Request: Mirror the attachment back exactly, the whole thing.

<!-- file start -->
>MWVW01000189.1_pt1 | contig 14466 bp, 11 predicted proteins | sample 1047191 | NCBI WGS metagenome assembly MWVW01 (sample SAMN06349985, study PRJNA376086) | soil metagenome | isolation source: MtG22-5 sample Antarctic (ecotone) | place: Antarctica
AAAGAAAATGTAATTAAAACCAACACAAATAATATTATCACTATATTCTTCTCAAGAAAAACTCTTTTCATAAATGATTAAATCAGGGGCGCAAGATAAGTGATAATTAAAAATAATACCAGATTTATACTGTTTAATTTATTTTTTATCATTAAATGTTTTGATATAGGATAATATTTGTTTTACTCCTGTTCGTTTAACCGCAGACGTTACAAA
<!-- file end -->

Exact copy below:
>MWVW01000189.1_pt1 | contig 14466 bp, 11 predicted proteins | sample 1047191 | NCBI WGS metagenome assembly MWVW01 (sample SAMN06349985, study PRJNA376086) | soil metagenome | isolation source: MtG22-5 sample Antarctic (ecotone) | place: Antarctica
AAAGAAAATGTAATTAAAACCAACACAAATAATATTATCACTATATTCTTCTCAAGAAAAACTCTTTTCATAAATGATTAAATCAGGGGCGCAAGATAAGTGATAATTAAAAATAATACCAGATTTATACTGTTTAATTTATTTTTTATCATTAAATGTTTTGATATAGGATAATATTTGTTTTACTCCTGTTCGTTTAACCGCAGACGTTACAAA